Planning a Classroom Halloween Party: The Homeroom Parent’s Guide for a Successful Elementary School Party

Halloween will bring crowds of well-meaning parents to elementary schools everywhere. As they volunteer to plan the holiday festivities, room mothers and fathers are anxious to balance classroom control and Halloween fun. The key to success is preparation.

For a successful classroom party, parents should include the following: a hands-on activity, a holiday-themed game, a Halloween story, and some tasty treats.

These four elements can be managed in classroom “stations” as small groups of younger children rotate through each activity. Older school children will enjoy participating in each event as a whole class.

Hands-on Halloween Activities

Smart classroom volunteers know children love to be active, especially during Halloween excitement. A great classroom party always includes something kids can make or do. Keeping kids busy will deter wild behavior and encourage cooperation.

Here are a few Halloween crafts for younger children:

  • Handprint ghosts and spiders
  • Ghost and spider lollipops

Older children will enjoy doing spooky science projects such as:

  • Making a classroom fog machine
  • Writing messages with glow-in-the-dark ink

Halloween Themed Games

Almost any children’s game can become a Halloween game with a few creative adjustments. Young children will enjoy “Ghost, Ghost, Pumpkin” – a variation on “Duck, Duck, Goose.” Musical chairs is fresh for Halloween when spooky sounds are used for musical background.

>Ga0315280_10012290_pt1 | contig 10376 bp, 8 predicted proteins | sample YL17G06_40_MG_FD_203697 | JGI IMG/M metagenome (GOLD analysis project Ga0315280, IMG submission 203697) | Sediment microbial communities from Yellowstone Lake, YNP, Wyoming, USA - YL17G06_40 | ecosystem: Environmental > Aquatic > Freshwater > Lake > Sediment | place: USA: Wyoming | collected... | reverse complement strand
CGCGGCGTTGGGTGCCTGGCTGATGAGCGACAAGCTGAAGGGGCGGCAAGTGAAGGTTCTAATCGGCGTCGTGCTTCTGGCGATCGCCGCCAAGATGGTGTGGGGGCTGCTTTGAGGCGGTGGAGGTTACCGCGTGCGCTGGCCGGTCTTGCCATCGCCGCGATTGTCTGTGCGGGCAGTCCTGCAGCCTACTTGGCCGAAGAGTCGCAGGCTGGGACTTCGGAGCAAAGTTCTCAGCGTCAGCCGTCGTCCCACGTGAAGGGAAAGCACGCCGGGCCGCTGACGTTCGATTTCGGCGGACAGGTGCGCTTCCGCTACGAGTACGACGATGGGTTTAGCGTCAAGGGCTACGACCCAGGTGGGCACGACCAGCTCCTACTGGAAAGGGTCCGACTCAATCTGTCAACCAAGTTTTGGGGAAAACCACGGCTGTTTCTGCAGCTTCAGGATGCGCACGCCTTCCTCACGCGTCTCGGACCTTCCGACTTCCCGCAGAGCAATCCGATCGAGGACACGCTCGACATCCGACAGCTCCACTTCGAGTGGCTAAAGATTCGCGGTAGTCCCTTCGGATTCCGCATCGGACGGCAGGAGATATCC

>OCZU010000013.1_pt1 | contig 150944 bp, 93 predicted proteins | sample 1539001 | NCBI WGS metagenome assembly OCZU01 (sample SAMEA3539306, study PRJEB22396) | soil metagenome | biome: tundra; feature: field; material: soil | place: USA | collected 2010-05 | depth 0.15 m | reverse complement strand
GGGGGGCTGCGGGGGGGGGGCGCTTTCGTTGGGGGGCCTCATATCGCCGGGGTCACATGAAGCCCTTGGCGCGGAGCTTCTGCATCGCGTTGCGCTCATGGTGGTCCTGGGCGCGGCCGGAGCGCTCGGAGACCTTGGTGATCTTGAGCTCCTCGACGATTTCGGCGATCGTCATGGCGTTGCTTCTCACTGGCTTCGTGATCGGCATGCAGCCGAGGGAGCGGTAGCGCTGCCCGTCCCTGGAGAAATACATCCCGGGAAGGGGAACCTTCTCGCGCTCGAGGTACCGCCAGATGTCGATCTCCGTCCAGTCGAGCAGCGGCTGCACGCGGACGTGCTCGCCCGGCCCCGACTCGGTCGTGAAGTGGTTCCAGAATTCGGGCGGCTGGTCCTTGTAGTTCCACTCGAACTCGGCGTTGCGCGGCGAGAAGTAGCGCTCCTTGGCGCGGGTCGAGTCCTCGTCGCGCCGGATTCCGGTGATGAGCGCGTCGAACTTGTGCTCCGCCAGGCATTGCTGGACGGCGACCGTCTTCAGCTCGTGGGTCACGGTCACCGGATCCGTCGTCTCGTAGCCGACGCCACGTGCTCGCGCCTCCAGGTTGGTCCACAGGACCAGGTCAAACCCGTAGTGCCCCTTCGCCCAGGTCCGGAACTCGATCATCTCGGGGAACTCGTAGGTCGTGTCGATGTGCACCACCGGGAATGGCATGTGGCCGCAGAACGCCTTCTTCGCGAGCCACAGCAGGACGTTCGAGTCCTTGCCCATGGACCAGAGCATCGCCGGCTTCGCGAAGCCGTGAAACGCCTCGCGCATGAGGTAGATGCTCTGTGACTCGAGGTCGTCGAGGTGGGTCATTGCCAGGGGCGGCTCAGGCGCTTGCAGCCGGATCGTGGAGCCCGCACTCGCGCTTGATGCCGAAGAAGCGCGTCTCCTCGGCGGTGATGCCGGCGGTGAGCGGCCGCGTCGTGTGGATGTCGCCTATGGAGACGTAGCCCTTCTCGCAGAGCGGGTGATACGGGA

Halloween Bingo cards are easy to make. Kids can use candy corn pieces as bingo markers. Children of all ages enjoy the traditional Halloween games: apple-bobbing, eating donuts hung from strings and bubblegum-blowing contests.

Halloween Stories

Experienced elementary school teachers and librarians know the calming effect of story time. As holiday excitement builds within a class party, homeroom moms and dads can turn down the activity level using Halloween stories to transition between activities or to entertain students while snacks are prepared.

Not-too-scary stories for lower grade students:

  • Spooky Riddles by Marc Brown [Random House, Inc., 1983]
  • Scary, Scary Halloween by Eve Bunting, pictures by Jan Brett [Clarion Books, 1986]
  • Halloween Night by Arden Druce, illustrated by Daid T. Wenzel [Rising Moon, 2001]

Spooky tales for kids age 8 and up:

  • The Best Ghost Stories Ever by Christopher Krovatin [Scholastic, 2004]
  • Scary Stories to Tell in the Dark by Alvin Schwartz [Scholastic, 1989]
  • Campfire Ghost Stories by Jo-Anne Christensen [Lone Pine Publishing, 2002]

Tasty Halloween Treats

Halloween parties aren’t complete without refreshments. Since the entire holiday is sugar-based, it is wise to keep most food choices light and healthy. Popcorn, cheese and crackers, yogurt tubes, baby carrots and apple slices are popular Halloween snacks.

For the grand finale, parents can bring out orange frosted cupcakes. Plastic spider rings pushed into the center of each little cake will be a welcome party favor. Or kids can decorate pumpkin-shaped cookies with colored icing and candy sprinkles.

With careful planning and a bit of creativity, classroom volunteers can organize memorable Halloween parties for kids of all ages. Including a hands-on activity, a holiday game, a Halloween story and some tasty treats will ensure a successful celebration that everyone will enjoy.

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